Semantic linewrapping

February 21, 2014

Sometimes when editing a Markdown file, I wrap the lines semantically. Instead of inserting a newline at 70 columns (or whatever), or making paragraphs one long line, I put in newlines at a point that seems logical to me. For example:

Sometimes when editing a Markdown file, I wrap the lines semantically.
Instead of inserting a newline at 70 columns (or whatever),
or making paragraphs one long line,
I put in newlines at a point that seems logical to me.

This may seem silly, but it produces better diffs. Let’s say I want to change the word “newline” in that first paragraph to “carriage return”. With semantic linewrapping, the diff makes it easy to see what changed (and what didn’t):

@@ -1,4 +1,4 @@
 Sometimes when editing a Markdown file, I wrap the lines semantically.
-Instead of inserting a newline at 70 columns (or whatever),
+Instead of inserting a carriage return at 70 columns (or whatever),
 or making paragraphs one long line,
 I put in newlines at a point that seems logical to me.

Compare non-semantic linewrapping:

@@ -1,4 +1,4 @@
 Sometimes when editing a Markdown file, I wrap the lines semantically.
-Instead of inserting a newline at 70 columns (or whatever), or making
-paragraphs one long line, I put in newlines at a point that seems
-logical to me.
+Instead of inserting a carriage return at 70 columns (or whatever), or
+making paragraphs one long line, I put in newlines at a point that
+seems logical to me.

More lines change than need to, and there’s a higher probability of edit conflicts. The longer the paragraph, the worse this effect gets.

Semantic linewrapping also makes editing snappier. I can delete, edit or insert sentences easily using linewise operations. Code-oriented text editors like Vim and Emacs are really good at this kind of manipulation. For example:

Here is a paragraph with some stuff in it.
This is the second sentence.
This sentence is really long, and ugly,
and the truth is that it basically says nothing at all.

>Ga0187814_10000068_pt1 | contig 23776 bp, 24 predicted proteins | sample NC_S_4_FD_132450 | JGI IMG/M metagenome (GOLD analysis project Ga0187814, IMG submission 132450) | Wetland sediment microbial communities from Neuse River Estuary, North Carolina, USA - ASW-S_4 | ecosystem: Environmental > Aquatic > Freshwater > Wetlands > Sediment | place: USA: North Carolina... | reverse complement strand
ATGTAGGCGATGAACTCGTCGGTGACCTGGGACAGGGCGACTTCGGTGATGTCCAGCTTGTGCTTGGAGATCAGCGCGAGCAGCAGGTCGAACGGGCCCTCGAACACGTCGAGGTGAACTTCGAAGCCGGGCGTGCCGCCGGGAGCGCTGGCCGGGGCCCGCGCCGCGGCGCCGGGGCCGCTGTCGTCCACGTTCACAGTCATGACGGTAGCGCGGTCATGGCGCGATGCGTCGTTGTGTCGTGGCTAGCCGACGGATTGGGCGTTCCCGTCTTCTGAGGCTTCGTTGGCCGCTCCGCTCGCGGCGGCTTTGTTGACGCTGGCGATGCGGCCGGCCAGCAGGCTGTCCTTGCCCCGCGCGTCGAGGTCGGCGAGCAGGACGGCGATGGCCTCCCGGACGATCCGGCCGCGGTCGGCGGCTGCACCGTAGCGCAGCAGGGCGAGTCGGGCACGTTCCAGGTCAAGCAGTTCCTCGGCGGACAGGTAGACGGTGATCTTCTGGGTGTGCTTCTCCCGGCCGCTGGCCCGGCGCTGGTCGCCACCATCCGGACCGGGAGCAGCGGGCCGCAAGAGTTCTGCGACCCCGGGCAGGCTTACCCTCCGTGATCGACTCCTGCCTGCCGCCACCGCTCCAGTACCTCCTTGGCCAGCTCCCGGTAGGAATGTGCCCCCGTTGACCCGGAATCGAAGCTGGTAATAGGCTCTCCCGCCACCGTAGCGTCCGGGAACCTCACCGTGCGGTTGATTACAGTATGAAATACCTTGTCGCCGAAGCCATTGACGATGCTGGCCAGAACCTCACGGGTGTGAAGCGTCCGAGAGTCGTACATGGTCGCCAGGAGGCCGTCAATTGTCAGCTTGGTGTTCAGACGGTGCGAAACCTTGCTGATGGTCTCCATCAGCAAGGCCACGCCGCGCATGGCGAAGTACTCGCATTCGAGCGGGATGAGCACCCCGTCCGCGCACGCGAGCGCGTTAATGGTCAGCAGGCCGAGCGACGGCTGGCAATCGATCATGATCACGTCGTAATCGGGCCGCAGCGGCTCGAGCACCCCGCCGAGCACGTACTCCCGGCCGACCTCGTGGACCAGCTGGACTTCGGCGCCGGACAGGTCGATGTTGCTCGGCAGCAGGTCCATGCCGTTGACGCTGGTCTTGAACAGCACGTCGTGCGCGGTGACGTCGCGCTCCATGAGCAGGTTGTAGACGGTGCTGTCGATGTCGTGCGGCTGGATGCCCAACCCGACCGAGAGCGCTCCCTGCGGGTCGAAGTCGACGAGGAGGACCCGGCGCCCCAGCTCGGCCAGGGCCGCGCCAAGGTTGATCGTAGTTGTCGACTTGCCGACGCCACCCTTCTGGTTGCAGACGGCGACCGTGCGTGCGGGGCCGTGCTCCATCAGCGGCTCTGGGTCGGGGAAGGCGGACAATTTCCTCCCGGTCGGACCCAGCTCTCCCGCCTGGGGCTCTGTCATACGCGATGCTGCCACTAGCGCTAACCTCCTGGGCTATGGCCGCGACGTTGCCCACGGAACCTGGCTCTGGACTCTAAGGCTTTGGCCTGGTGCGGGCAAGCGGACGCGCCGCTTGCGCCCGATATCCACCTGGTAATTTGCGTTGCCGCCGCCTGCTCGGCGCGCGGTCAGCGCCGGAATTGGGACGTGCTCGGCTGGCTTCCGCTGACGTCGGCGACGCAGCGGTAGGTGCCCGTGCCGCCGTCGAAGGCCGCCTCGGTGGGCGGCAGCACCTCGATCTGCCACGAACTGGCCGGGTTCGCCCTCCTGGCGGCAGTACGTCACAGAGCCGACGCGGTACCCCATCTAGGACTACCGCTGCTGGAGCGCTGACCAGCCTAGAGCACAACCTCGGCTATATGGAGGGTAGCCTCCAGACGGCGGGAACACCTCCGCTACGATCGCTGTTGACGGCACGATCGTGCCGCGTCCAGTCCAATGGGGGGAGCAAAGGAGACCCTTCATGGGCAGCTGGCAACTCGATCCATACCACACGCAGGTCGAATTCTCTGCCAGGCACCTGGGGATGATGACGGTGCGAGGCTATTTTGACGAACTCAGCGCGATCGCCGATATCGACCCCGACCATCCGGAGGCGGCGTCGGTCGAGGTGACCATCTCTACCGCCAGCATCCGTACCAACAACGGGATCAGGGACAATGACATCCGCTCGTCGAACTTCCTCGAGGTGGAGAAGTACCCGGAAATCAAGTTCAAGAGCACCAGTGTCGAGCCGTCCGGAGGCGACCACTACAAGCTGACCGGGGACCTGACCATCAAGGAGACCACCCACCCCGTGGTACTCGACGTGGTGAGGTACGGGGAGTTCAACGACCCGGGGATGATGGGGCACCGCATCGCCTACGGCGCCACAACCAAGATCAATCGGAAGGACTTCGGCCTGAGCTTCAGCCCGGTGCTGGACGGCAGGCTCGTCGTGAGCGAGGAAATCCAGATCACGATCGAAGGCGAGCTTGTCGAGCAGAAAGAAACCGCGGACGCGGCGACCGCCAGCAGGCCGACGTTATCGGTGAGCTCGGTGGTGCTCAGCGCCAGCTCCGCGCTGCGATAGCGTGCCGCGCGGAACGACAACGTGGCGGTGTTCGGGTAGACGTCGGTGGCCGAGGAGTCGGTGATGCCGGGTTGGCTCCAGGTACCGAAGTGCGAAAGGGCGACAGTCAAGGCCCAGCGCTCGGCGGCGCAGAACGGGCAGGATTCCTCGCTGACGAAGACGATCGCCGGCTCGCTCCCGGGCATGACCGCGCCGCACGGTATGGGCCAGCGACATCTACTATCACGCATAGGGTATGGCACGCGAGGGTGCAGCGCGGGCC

This is the last sentence of the paragraph;
thanks for reading!

In Vim, if my cursor is on the ‘H’ at the beginning, I can just hit jj2dd to remove the third sentence. Move down two lines, delete two lines. Conversely, with something like this:

Here is a paragraph with some stuff in it. This is the second
sentence. This sentence is really long, and ugly, and the truth is
that it basically says nothing at all. This is the last sentence
of the paragraph; thanks for reading!

Thinking it out, I would probably do jWDj^df.xgqip. That’s probably incomprehensible to a non-Vim user, but if you’re thinking it looks like more work, you got the idea.

A program I don’t have time to write

It would be cool if there were a program to semantically linewrap text automatically in a deterministic way using properties of the English language.

By “in a deterministic way” I mean that given two Markdown files differing only by within-paragraph newlines, the output Markdown files would be identical. By “semantically linewrap” I mean all the lines, where possible, would be shorter than some set number of characters long (say 70), and the position of newlines would approximate where a human would put them.

This program would do for prose what Gofmt does for Go code — ensuring a sane and consistent formatting.

It would also be analogous to using a Rabin fingerprint, or rsync’s rolling checksum to split data (in this case text) consistently into chunks (in this case lines) for more efficient diffing.

I don’t have time to write this program at the moment, but because it’s on my mind, I thought I would share.

Acknowledgement

Brandon Rhodes wrote a blog post making a similar proposal, which I found by searching the web for “semantic linewrapping”. Parts of Brandon’s post look vaguely familiar. I’m not sure if I read his post years ago and it planted this idea in my head, but that wouldn’t surprise me.

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